A Parents Guide To The Psychological Effects of Divorce on Children
In 2019, the divorce rate hit a 50-year low of 14.9 per 1,000 marriages. It was predicted that the COVID pandemic would start to bring the divorce rate up during 2020k. This is not happening so fast. It is believed that couples may be reluctant because of the pandemic health issues and the economic uncertainty.
As the divorce rate continues to change year by year, there are still those who will continue to take the biggest brunt of divorce, the children. Confusion, anxiety, and fear will be present in a child during divorce. Not being able to fully comprehend the situation can cause years of damage physically and emotionally.
The psychological effects of divorce on children show their signs in many ways. If you or someone you know is going through a divorce, this article is for you. When children are involved, you want to be able to provide complete care and comfort.
Read our guide to the six most common psychological effects of divorce on children to help you learn and understand what issues may arise with young children.
Distraction and confusion often come as a result of children of divorce. The shift in a family’s dynamic can create shifts in a child’s mind. Due to these psychological effects of divorce on children, their academic performance may suffer.
This is especially common in unexpected divorces, more so than expected ones.
Socializing for a young child is difficult in and of itself. When you throw a divorce into the mix, complications arise. One of the negative effects of divorce on children is a loss of interest in socializing.
Relating to others, fewer friends, and insecurities all stem from divorce in the family.
Change is something most people don’t enjoy. For a young child, adapting to the new through a divorce can be a rough experience.
Changes like family dynamics, living situations, schools, friends will all have a compounding effect on the child.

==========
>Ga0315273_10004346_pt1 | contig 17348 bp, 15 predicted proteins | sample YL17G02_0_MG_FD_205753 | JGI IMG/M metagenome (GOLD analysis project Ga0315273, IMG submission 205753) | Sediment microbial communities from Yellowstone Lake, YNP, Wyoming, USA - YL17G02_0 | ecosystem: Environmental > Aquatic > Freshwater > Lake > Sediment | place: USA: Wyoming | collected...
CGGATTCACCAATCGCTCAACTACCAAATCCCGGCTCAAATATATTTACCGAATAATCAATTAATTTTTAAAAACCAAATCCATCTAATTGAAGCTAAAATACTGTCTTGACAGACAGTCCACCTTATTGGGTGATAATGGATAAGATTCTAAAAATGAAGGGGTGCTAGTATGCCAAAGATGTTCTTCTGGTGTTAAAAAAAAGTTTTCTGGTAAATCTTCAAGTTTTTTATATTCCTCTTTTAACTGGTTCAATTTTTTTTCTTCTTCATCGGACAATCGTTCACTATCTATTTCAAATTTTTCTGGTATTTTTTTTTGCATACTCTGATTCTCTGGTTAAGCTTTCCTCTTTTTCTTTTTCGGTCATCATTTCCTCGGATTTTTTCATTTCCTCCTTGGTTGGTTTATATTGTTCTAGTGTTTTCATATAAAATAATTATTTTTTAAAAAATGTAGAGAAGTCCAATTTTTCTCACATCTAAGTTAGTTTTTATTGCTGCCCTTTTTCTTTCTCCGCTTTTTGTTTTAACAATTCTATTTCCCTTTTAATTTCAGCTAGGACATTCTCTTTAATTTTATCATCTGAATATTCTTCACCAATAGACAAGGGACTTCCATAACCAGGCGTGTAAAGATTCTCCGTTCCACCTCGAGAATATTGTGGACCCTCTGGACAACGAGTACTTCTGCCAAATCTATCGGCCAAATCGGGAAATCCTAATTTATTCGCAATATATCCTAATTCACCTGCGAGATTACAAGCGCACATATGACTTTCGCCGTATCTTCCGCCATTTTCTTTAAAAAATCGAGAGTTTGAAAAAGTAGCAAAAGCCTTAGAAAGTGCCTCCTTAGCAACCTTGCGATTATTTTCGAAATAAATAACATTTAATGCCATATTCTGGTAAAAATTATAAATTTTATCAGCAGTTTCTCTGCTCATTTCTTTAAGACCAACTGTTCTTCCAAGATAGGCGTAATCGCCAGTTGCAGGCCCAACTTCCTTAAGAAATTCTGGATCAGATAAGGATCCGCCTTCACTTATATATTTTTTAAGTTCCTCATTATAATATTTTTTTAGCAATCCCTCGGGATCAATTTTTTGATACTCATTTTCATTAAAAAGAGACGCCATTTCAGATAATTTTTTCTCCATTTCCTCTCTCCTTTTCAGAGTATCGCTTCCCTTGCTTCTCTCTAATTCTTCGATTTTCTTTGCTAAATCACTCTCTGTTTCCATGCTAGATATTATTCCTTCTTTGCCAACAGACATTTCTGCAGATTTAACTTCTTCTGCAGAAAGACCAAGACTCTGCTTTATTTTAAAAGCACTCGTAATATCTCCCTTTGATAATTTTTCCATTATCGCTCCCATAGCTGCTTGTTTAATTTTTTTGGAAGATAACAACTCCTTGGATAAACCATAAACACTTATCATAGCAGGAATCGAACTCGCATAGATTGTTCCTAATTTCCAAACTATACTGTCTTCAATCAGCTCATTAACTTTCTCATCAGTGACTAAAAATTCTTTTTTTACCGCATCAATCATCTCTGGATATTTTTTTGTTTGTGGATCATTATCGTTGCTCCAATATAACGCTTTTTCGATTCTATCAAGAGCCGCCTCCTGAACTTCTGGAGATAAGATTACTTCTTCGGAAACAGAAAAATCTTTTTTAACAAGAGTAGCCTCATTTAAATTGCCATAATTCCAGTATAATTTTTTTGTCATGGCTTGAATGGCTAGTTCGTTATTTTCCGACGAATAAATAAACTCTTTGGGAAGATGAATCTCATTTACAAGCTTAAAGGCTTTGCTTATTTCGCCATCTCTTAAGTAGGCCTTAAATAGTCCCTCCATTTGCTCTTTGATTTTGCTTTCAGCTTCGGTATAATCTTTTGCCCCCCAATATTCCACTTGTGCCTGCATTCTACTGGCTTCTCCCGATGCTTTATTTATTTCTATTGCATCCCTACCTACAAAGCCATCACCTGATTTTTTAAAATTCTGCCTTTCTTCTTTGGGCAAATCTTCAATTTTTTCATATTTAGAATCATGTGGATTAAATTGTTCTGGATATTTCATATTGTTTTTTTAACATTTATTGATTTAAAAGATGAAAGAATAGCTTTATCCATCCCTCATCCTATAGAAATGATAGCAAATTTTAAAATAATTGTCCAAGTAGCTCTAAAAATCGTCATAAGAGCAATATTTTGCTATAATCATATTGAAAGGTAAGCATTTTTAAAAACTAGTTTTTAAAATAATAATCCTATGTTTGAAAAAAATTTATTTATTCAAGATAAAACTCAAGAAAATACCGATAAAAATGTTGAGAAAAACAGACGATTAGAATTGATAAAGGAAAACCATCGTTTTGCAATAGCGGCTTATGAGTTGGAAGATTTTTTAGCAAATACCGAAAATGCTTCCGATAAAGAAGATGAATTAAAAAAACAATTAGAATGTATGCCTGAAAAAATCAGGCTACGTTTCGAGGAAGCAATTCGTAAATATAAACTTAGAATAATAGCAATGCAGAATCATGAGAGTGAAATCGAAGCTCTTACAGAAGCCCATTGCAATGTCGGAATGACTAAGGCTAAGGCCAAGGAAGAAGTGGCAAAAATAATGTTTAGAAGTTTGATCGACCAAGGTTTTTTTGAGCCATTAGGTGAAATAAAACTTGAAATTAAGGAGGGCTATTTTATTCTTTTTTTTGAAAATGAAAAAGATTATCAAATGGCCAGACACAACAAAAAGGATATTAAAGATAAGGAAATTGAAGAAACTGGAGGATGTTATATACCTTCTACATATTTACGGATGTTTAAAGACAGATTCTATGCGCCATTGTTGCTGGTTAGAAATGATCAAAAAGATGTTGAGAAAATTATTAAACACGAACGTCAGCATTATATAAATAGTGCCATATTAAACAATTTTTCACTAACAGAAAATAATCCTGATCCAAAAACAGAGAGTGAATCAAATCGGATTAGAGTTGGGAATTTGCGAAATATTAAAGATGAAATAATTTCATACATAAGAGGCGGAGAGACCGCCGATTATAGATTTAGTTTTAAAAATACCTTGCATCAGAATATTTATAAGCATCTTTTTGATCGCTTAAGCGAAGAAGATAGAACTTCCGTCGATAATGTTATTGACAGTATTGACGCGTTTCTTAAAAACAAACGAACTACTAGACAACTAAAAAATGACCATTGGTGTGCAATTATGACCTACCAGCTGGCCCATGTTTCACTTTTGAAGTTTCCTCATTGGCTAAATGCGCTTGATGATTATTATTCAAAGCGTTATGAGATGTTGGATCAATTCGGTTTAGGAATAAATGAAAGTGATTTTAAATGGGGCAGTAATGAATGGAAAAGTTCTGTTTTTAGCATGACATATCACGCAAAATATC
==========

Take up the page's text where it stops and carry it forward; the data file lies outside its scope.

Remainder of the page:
Emotions will bubble up to the surface in children as the family goes through a divorce. From this transitional period, a child may feel lost, angry, confused, or anxious.
Overwhelmsion and emotional sensitivity may increase as well. Having someone to sit, talk, and listen to with the child is often the best medicine. Having an outlet to channel and work through their emotions is vital during these trying times.
When not knowing how to deal with divorce, one emotion that may come to the surface is anger. For children, this can be difficult to navigate and they might become angry at their parents, themselves, or friends.
Effects of divorce on child growth and development come in all shapes and sizes. Anger should dissipate after several weeks when the child comes more to terms with the experience.
If it does not, the anger may linger in the child for years to come.
With children, trying to wrap their minds around a divorce comes with a lot of confusion. They aren’t sure if their parents still love each other or fear they are to blame.
These feelings of guilt can become new emotions, such as the child feeling depressed, stressed, etc. Cognitive-behavioral therapy can provide a structure to allow the child to relate to the divorce in new, positive ways.
Psychological Effects of Divorce on Children
As you can see, there are many psychological effects of divorce on children. Divorce is no easy feat for anyone involved.
It is best to take things day by day and talk to your child as much as possible. Let them know you are there for them and that you care.
We encourage you to contact our NJ Family Law office if you need a divorce attorney. We provide comfort and are always there to hold your hand when needed. Our warm and comforting office is located in Madison, NJ in Morris County.